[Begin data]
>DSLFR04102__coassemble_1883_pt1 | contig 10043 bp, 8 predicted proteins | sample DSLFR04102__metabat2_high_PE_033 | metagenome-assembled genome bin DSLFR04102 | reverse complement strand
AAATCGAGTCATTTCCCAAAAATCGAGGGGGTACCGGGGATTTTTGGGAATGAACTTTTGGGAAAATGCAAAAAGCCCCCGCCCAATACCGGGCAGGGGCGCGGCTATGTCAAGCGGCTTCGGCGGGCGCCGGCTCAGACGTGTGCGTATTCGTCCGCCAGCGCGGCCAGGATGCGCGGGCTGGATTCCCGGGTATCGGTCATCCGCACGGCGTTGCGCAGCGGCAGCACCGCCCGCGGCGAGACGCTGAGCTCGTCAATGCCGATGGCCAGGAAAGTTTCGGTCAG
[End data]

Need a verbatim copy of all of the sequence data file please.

>DSLFR04102__coassemble_1883_pt1 | contig 10043 bp, 8 predicted proteins | sample DSLFR04102__metabat2_high_PE_033 | metagenome-assembled genome bin DSLFR04102 | reverse complement strand
AAATCGAGTCATTTCCCAAAAATCGAGGGGGTACCGGGGATTTTTGGGAATGAACTTTTGGGAAAATGCAAAAAGCCCCCGCCCAATACCGGGCAGGGGCGCGGCTATGTCAAGCGGCTTCGGCGGGCGCCGGCTCAGACGTGTGCGTATTCGTCCGCCAGCGCGGCCAGGATGCGCGGGCTGGATTCCCGGGTATCGGTCATCCGCACGGCGTTGCGCAGCGGCAGCACCGCCCGCGGCGAGACGCTGAGCTCGTCAATGCCGATGGCCAGGAAAGTTTCGGTCAG